Well, that is totally wrong in french. Actually Je vais manger is a tense. It is the "Future proche" that means "The near future". That means that you will do an action in a few moments, or hours, you got the idea. You can make that time like this: Subject + the present tense of the verb "aller" + the infinitive form of the verb. The Present Tense of the verb "aller" is: Je vais-I go Tu vas Il/Elle/On va Nous avons Vous avez Ils/Elles vont
This structure (using a conjugation of "aller" followed by an infinitive) is called futur proche or "near future". The equivalent in English is demonstrated by saying "I am going to eat a baguette". It is not "I go to" but "I am going to + infinitive" meaning that the action will take place very soon. http://french.about.com/od/grammar/g/nearfuture.htm
So is it similar to the present continuous tense in English? We use this to sometimes talk about the future as in the case of "going to" although in sake of simplicity "going to" is always considered a simple future tense. Another example of the present continuous to talk about the future is "I am coming to the party tonight / this weekend".
It is not "similar" to the present continuous tense. The present continuous tense is one way of translating the French present tense, e.g., je mange une baguette = I am eating a baguette. In futur proche, it's "je vais manger une baguette" = I'm going to eat a baguette.
French does not have a present continuous tense, only a present tense. For example, "je lis" may be translated as "I read" (simple present) or "I am reading" (present continuous). The French use "aller" before an infinitive to form what is called the Near Future. It is neither simple present nor present continuous, but near future. Please open the link in your browser for an explanation. https://www.thoughtco.com/french-near-future-grammar-1369036
French uses something called "futur proche" or "near future" when speaking of an action that is imminent. In English, this is most common as saying "I am going to + verb". In French, it's "Je vais + infinitive". In English, it might be translated as "I will", but that is not as clearly "near future" as it is "future", so it's best to stick with "going to". http://french.about.com/od/grammar/g/nearfuture.htm
As explained above, following the verb aller with an infinitive is what is called futur proche (near future). So "je vais manger..." means "I am going to eat ...." https://www.thoughtco.com/french-near-future-grammar-1369036
ALLER (conjugated) + INFINITIVE ~ to be going to ...
- je vais = I go || je vais manger = I am going to eat
tu vas = you go || tu vas manger = you are going to eat
il; elle va = he; she goes || il; elle va manger = he; she is going to eat
- nous allons = we go || nous allons manger = we are going to eat
- vous allez = you go || vous allez manger = you are going to eat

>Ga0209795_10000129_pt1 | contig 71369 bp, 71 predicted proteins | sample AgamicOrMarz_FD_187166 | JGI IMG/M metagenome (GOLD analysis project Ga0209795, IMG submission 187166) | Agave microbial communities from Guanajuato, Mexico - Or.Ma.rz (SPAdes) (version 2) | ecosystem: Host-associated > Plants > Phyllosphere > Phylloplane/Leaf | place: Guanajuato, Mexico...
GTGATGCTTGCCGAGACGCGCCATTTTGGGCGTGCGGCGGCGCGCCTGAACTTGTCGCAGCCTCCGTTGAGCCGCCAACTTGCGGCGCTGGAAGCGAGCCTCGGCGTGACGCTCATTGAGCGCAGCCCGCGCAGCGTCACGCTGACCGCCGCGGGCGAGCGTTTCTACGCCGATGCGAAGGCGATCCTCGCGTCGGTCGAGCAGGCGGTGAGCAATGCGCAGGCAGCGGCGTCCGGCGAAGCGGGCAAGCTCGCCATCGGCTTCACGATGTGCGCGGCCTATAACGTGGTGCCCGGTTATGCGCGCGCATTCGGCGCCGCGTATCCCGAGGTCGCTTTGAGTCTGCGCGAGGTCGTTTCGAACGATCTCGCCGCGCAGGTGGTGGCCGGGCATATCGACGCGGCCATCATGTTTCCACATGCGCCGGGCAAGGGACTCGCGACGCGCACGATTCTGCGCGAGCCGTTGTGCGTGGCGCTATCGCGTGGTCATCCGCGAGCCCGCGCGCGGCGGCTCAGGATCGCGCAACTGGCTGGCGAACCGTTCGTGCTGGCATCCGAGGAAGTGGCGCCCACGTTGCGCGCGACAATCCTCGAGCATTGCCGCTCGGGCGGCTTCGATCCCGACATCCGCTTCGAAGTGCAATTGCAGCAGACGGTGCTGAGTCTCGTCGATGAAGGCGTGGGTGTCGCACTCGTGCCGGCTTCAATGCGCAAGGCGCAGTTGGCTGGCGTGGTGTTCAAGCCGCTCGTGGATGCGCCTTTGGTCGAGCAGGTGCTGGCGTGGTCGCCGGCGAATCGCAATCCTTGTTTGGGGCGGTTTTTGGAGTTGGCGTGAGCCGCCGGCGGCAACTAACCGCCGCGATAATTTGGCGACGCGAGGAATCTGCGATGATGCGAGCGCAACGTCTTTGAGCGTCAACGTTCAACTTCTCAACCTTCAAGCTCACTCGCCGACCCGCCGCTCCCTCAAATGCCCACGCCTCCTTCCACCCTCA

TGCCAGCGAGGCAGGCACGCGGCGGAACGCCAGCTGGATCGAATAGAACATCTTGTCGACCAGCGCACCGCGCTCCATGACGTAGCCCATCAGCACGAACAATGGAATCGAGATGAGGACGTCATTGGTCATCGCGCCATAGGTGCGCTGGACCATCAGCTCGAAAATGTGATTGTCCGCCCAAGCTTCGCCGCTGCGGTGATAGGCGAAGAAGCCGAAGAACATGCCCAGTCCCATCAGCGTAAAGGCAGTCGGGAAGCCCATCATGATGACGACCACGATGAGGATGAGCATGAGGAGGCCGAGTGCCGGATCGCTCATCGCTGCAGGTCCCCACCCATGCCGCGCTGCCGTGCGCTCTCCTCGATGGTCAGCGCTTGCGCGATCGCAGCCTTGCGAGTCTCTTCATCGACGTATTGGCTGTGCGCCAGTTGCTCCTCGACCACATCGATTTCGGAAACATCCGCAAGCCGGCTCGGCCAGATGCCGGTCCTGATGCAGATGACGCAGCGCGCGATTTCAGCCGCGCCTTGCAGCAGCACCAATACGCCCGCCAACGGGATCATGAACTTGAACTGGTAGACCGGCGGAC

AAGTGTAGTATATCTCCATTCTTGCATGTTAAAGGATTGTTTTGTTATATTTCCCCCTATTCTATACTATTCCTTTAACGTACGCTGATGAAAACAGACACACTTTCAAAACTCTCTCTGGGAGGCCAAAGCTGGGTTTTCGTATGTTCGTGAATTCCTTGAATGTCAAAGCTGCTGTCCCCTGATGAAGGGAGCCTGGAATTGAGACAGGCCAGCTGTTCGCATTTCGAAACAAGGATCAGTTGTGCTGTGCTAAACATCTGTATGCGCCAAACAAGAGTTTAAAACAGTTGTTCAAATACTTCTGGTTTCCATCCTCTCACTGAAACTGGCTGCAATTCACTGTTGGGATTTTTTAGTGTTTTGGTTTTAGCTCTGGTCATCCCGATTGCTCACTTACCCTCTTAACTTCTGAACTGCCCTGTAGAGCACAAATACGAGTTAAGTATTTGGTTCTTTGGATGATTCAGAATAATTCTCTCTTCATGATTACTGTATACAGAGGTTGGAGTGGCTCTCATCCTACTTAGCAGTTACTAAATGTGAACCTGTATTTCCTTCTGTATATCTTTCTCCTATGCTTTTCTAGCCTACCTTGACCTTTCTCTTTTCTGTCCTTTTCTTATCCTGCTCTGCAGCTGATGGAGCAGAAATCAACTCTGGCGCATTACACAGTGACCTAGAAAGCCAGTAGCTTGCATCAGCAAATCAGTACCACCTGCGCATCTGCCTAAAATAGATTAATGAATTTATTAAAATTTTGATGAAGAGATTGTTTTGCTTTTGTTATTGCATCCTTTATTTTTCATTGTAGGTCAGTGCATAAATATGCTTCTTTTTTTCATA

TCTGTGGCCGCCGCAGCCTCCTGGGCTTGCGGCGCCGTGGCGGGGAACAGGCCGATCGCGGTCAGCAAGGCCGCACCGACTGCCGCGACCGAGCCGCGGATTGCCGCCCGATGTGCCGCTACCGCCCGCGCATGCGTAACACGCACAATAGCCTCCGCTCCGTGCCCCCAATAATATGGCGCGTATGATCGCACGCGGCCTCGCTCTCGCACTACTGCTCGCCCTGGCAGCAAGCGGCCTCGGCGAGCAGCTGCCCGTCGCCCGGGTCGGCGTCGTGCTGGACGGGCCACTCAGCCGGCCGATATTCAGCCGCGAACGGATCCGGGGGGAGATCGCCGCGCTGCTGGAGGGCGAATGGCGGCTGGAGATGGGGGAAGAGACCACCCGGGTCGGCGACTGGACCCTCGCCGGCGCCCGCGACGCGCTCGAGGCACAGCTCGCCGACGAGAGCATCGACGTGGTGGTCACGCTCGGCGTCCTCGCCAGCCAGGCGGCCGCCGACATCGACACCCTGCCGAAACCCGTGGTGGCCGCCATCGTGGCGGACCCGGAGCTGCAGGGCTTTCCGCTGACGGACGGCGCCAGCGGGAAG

- ils; elles vont = they go || ils; elles vont manger = they are going to eat
Presens for vouloir: je veux, tu veux, il veut, nous voulons, vous voulez, ils veulent, see: http://www.collinsdictionary.com/dictionary/french-english/vouloir
So this sentence can also imply intention? As in, one can interpret this sentence as "I intend to eat a baguette"? Or does it mean "I am [currently] going [to the store, for example] to eat a baguette"? Or does it mean "I am about to eat a baguette"? Or can this sentence have all 3 meanings? XD
It is not about "going" anywhere. It is "futur proche" and it indicates that the action will take place soon. That is a relative term. In the sense of "je vais manger une baguette", we would expect the action to take place within a few minutes. In the sense of "Je vais aller à Paris", it could be next week, next month, next year, since the futur proche is not specific about how soon.
In the sense that any future action is an intent, since it has not happened and may never happen. The usage is basically identical to the English construction it mirrors, which also means it excludes the idea of motion, just as the English construction does.
Je vais au café pour manger une baguette - I am going to the cafe to eat a baguette.
I don't understand why I was marked incorrect, because "I am going to eat baguette" is almost exactly the same thing as "I am going to eat a baguette". If I say one or the other it won't matter in an everyday situation... :|
Edit: I know it marks things correctly or incorrectly based on whether is is exact or not, but sometimes there are variations in a correct answer. Idk if this makes sense, sry if it doesn't.
If they are used in the sense of "near future", then yes. http://french.about.com/od/grammar/g/nearfuture.htm
"Je vais" is present tense. When it is followed by an infinitive, it is called futur proche (near future). As in "I am going to eat". http://french.about.com/od/grammar/g/nearfuture.htm
je vais manger is presnt futurum I am going to eat
j'allais manger = I was going to is past futurum
see Conjugaison d'aller - WordReference.com http://www.wordreference.com/conj/FrVerbs.aspx?v=aller